Disaster management and public health research programs ensure that Indigenous voices and knowledges are collected, retained and integrated int transformational research in disaster management planning and risk reduction strategies to prepare for, cope with and survive emergencies and disasters.
Language, culture, and social and emotional well-being research spans linguistics, social, cultural, and medical anthropology and public health. The related research, with a focus on northern Australia aims to benefit First Nations peoples by enhancing the understanding of the determinants of their well-being, and that of the current health communication practices. Research includes documentation and maintenance of original languages and contemporary communication patterns. Researchers intend to improve health and well-being communication to streamline social, health and spiritual impacts of First Nations health programs and services.
The community led mental health and genomics programs of research are focused on ensuring that research activities with implications for Indigenous health are sustainable, consultative, and translational. We are passionate about community empowerment, emphasising strength-based approaches to change motivation and the ability of Indigenous Australia to lead the way with respect to better health and wellbeing. Overall, the aim is to deliver research outcomes that translate to improvement in the health and wellbeing of Indigenous Australians.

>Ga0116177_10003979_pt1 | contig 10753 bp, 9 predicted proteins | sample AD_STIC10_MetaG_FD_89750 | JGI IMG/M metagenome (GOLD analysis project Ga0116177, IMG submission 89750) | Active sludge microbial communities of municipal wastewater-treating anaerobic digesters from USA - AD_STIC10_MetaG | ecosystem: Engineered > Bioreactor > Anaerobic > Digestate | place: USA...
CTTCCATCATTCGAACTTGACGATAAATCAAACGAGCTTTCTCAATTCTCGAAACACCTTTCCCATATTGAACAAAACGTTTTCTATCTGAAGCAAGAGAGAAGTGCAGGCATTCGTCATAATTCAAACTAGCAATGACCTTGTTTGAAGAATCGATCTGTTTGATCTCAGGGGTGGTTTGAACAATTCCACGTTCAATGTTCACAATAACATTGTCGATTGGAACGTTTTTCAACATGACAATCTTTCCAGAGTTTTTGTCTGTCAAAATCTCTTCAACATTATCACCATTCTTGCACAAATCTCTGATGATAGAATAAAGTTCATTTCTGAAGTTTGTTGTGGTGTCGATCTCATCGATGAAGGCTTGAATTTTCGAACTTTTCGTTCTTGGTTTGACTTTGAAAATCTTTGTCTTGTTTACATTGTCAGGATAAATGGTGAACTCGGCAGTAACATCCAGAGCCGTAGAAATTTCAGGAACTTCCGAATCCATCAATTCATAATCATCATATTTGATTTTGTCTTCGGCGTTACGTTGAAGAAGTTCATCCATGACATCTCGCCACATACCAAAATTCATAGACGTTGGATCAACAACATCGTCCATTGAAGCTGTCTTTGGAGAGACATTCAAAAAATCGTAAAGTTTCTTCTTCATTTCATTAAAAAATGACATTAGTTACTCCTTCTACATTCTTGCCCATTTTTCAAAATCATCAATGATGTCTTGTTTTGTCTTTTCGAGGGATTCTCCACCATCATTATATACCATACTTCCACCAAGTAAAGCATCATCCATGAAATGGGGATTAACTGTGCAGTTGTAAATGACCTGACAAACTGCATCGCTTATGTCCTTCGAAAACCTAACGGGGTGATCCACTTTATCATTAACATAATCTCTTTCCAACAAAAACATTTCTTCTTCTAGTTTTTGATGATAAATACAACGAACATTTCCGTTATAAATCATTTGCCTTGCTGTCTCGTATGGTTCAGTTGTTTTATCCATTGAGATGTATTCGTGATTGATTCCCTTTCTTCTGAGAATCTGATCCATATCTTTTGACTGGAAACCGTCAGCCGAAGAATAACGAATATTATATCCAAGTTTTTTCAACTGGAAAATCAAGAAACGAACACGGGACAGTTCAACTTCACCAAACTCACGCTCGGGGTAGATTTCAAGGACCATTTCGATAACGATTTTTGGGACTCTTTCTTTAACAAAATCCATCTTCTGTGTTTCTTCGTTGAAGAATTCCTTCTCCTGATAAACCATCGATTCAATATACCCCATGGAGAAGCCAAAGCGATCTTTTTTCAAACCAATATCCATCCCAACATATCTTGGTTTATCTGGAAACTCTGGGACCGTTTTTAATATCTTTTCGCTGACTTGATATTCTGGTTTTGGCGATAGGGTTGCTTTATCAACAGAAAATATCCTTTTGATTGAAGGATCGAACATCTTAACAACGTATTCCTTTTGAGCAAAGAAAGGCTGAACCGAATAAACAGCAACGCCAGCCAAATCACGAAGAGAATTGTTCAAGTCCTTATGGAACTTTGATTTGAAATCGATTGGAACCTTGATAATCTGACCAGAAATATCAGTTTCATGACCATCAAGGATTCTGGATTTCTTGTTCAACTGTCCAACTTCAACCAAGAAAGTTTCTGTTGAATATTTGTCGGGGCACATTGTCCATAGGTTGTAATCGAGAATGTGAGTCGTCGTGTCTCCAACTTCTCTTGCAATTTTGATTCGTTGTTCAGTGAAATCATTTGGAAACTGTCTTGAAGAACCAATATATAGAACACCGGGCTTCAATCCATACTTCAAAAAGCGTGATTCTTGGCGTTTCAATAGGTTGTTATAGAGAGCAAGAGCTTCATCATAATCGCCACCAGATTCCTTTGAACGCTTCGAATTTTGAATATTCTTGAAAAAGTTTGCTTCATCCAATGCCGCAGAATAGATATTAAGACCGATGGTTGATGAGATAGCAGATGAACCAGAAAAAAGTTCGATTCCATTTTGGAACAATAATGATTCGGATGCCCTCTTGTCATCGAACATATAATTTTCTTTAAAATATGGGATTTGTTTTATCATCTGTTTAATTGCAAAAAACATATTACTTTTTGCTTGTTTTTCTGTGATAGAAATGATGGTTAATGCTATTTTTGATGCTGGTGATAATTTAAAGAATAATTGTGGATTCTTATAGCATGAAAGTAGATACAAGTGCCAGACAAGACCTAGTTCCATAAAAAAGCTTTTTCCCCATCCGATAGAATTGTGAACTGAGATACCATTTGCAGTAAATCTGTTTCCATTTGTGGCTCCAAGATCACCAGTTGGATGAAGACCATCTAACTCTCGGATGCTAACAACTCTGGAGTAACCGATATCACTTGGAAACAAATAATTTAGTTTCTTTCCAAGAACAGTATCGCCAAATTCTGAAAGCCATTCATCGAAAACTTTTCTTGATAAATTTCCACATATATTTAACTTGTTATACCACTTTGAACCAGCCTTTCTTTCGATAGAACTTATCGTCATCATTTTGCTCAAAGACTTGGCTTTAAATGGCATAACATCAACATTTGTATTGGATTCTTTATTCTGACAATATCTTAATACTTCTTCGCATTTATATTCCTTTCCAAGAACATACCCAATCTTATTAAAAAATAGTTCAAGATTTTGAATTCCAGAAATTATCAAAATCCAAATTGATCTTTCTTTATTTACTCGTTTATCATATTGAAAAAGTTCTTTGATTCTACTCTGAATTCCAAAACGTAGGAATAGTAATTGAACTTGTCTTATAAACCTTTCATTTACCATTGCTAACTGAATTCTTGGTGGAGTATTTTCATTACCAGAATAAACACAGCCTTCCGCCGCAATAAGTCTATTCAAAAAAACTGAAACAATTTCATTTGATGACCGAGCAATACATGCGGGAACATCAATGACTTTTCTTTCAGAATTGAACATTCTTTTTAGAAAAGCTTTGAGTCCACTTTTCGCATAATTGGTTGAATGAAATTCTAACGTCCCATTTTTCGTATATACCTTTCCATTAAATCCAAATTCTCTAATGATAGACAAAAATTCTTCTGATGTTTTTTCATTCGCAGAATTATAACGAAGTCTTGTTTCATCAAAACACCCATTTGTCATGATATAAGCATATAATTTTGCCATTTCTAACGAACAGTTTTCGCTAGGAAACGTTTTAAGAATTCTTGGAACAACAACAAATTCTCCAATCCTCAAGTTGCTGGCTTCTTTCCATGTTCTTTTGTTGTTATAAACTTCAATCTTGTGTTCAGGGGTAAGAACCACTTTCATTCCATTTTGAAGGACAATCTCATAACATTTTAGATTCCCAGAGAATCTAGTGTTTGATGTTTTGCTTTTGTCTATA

Under the co-direction of Professors Adrian Miller and Janya McCalman, the centre’s local, national and extended international focus is aligned with the Indigenous studies field of research, maintained through networks with research groups, communities, services, government and industry.
Professor Adrian Miller BA, MPH, PhD is Deputy Vice-President Indigenous Engagement, /BHP Chair in Indigenous Engagement, and Co-Director of the Jawun Research Centre and is a recognised expert with the Academy of Sciences. Prof Miller’s strong leadership includes positive collaborative outcomes for Indigenous Australian communities, including the group to which he belongs, the Jirrbal people of North Queensland.
Professor Janya McCalman, BA (Hons), MPH, PhD, is a public health research fellow, and leads the Jawun Community Wellbeing program. Prof McCalman is internationally recognised for her extensive research that enable resilience, empowerment and wellbeing in the interaction between Aboriginal and Torres Strait Islander peoples with schools, workplaces, health services and in other community contexts.